From non-fiction to fiction
By Laurie Fagen
As a long-time non-fiction writer, Karen Randau of Payson has been a wordsmith for a variety of nonprofits, high-tech firms, hospitals, food banks and more. With a degree in journalism, she’s spent most of her career developing marketing copy, and was marketing director for Charter Hospital and Hope Community hospitals in Phoenix, and marketing communications manager for Texas Instruments in Austin, and Intel in both Austin and Phoenix. Randau has been affiliated with the international nonprofit Food for the Hungry in Phoenix since 1990 in a variety of positions, including newsletter editor; founder of the Communications Department; manager of content and marketing for the website; senior director of church and volunteer ministries; and now as communications director. But there wasn’t a lot of time for reading fiction.
“Family and work consumed most of my time, so pleasure reading held a distant spot in my priorities,” she recalls. “I’d wait until my son and husband were on a Boy Scout trip and spend the weekend lost in a great book or three.”
Mysteries with “lots of action and a little romance” were her first choices. Chances are they were written by Janet Evanovich or Nevada Barr, featuring a woman named “Anna Pigeon,” who she says “leads the kind of life my characters do.” She adds she’s “consumed all of the books by Kris Neri, Deb Ledford and Hank Phillippi Ryan.”
Now, with her son grown and her career well established, she’s been wondering “What’s next for me?” It appears mystery writing might be the answer.
“My son came home from a camping trip one day and told me about a creature he and his friends saw on the abandoned ranch where they spent the night,” she recalls. “By the next day, I had a concept for a mystery novel all worked out in my head, featuring that creature. I wrote the first draft in the next few months and had it edited twice. Then I decided I should probably learn how to write novels, so I took a class and rewrote my manuscript again. A year later, my fifth ‘final’ draft is in review. Here’s a blog post I wrote about my journey: karenrandau.com/journey/.”
The manuscript is called “Hushed,” about an Arizona forest ranger and his county sheriff father “who must stop a ruthless murderer before the killer annihilates them and their family.” She says it has a forest creature in it.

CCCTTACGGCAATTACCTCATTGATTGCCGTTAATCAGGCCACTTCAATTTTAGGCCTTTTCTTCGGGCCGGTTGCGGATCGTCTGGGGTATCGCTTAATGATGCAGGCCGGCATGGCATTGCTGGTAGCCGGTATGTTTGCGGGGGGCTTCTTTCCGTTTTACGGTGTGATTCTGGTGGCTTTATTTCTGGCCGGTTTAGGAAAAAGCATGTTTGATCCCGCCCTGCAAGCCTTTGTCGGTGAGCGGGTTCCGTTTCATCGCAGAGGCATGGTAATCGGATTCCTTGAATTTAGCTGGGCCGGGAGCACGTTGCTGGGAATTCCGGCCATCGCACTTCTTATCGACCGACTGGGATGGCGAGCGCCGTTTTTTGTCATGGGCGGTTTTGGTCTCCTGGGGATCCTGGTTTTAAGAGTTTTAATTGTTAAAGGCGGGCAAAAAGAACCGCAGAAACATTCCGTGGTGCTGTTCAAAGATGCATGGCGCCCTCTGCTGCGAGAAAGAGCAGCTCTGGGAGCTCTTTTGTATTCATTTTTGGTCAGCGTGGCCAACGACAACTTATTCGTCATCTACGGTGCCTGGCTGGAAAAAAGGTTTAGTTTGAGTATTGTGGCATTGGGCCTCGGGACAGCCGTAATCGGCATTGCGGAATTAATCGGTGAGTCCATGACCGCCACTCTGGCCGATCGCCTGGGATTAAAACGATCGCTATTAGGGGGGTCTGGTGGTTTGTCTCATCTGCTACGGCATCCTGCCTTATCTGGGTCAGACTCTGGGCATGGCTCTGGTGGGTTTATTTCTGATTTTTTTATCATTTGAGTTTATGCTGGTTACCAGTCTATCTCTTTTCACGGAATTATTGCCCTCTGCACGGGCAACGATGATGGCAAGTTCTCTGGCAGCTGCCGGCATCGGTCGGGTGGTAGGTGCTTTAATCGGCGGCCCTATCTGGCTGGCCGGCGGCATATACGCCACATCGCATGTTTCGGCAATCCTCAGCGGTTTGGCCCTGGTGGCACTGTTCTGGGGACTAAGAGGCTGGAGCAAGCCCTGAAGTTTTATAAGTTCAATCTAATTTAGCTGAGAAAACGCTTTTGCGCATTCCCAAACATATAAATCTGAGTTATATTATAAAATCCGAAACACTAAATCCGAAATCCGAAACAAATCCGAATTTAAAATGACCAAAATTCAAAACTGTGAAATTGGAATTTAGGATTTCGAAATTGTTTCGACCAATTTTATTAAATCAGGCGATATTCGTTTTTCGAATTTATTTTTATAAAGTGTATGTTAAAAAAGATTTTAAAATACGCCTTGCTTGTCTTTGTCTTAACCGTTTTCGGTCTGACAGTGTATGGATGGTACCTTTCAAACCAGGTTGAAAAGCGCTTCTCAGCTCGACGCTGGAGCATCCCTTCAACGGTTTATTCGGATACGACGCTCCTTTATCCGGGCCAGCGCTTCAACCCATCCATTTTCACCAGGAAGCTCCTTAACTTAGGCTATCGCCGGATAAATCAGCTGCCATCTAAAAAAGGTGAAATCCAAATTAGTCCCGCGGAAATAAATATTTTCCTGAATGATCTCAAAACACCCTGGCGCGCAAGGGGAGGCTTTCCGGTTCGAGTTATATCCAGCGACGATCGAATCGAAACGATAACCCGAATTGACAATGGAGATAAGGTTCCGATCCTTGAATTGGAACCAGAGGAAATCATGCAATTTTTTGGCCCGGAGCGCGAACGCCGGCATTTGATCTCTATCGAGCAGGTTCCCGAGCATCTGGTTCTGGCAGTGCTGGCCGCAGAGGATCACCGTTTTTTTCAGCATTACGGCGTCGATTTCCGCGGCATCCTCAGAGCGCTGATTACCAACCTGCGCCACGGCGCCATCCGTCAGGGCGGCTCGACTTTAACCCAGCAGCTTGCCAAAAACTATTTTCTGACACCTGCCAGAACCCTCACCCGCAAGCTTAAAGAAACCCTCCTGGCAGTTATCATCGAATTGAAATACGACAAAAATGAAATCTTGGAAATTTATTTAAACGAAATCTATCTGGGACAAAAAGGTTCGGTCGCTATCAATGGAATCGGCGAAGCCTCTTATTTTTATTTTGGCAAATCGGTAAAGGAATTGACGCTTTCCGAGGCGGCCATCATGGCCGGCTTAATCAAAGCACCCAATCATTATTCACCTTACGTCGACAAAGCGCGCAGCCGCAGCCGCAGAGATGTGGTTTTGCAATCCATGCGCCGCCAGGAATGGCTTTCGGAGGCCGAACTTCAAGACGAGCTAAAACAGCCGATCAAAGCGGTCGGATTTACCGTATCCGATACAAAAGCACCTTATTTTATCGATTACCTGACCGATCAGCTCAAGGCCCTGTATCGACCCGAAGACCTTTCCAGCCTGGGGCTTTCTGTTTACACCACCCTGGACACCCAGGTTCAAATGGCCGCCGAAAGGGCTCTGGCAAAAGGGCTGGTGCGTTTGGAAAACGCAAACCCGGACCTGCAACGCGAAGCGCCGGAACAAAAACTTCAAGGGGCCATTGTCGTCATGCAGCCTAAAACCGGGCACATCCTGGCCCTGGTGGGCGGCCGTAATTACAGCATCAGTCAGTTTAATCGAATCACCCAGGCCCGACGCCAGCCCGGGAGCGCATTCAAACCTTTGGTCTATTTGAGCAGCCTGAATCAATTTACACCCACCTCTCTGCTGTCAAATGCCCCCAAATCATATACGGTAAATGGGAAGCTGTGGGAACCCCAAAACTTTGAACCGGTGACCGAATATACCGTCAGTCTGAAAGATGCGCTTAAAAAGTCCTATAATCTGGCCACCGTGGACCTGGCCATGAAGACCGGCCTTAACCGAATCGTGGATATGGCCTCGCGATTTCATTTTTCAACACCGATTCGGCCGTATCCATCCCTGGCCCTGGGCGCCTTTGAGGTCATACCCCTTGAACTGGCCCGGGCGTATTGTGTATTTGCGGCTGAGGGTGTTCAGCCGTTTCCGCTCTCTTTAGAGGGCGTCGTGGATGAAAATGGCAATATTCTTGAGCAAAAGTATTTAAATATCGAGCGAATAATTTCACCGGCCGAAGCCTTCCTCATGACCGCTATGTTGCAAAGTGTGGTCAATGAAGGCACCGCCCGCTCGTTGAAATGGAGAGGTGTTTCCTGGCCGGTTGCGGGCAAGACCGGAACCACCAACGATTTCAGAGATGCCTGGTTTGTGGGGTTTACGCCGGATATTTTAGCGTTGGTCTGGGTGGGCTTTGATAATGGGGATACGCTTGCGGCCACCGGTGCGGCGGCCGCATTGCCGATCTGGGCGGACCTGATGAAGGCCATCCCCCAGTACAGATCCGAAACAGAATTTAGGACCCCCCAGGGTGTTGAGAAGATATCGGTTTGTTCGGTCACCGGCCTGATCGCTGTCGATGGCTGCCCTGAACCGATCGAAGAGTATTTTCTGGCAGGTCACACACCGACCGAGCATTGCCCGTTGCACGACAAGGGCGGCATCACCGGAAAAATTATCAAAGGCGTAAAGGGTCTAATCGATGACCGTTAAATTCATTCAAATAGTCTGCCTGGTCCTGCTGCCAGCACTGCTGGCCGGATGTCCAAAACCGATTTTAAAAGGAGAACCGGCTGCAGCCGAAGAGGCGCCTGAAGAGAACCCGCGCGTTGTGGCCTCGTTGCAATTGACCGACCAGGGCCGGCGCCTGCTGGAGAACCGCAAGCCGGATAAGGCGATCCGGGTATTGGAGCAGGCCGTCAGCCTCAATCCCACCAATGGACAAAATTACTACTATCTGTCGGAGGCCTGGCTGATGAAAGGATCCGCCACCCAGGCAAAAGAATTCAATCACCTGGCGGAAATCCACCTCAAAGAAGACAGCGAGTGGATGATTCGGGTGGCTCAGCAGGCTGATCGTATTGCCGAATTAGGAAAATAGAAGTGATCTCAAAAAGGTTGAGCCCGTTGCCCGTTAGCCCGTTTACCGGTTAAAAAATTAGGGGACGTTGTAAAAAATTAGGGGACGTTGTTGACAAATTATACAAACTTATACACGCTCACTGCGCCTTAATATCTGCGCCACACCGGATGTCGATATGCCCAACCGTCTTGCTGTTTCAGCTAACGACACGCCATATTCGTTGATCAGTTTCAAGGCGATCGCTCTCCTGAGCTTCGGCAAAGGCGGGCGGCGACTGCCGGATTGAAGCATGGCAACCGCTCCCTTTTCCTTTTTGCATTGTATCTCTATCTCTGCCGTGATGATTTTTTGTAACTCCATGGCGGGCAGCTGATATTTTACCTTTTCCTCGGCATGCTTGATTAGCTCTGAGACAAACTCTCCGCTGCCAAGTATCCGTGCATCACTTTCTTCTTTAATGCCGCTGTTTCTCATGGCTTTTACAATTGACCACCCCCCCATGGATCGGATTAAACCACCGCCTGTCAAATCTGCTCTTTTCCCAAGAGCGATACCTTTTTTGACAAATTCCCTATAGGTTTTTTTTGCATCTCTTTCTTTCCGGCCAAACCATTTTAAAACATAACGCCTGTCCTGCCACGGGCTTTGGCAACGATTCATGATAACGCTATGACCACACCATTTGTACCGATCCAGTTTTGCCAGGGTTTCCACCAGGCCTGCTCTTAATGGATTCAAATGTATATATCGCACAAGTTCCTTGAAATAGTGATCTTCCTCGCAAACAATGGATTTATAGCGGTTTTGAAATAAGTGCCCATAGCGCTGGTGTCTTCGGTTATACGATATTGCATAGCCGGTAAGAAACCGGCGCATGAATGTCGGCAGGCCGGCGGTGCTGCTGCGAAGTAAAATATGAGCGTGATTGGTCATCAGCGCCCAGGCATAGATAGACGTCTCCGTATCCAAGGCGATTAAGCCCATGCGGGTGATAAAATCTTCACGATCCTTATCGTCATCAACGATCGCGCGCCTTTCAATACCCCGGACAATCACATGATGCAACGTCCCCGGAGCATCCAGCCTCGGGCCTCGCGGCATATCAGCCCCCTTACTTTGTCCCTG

Meanwhile, Randau has non-fiction books in print, including Life Doesn’t Have to Hurt, 1991, Thomas Nelson Publishing: a mother and daughter tell their story of abuse and betrayal and offer insights on how to recognize and deal with child sexual abuse; Conquering Fear, 1992, Word/Rapha: advice on overcoming crippling fear, used in the Rapha recovery program; and Panic Attacks, 1992, Word/Rapha: advice on overcoming panic attacks, used in the Rapha recovery program.
Meanwhile, she’s also writing her blog, where she interviews published mystery authors.
She says she learned that “novel writing is different than any other kind of writing,” and gives this tip to Desert Sleuths members:
“Even if you’re an accomplished writer, start your novel by learning about mystery structure, plot and character development and point of view. It will save you a lot of time. Once you do the proper up-front planning, you can focus on what you love most: writing a top-notch mystery.”
For more on Randau, visit her website at karenrandau.com.
Laurie Fagen, 2014 president of Desert Sleuths/SinC, is working on a crime fiction manuscript with a young radio reporter protagonist. She has short stories published in the past two Desert Sleuths’ anthologies, and isan Alfred Hitchcock Mystery Magazine honorable mention winner. A former community newspaper publisher, Fagen is also an artist, art promoter and jazz singer.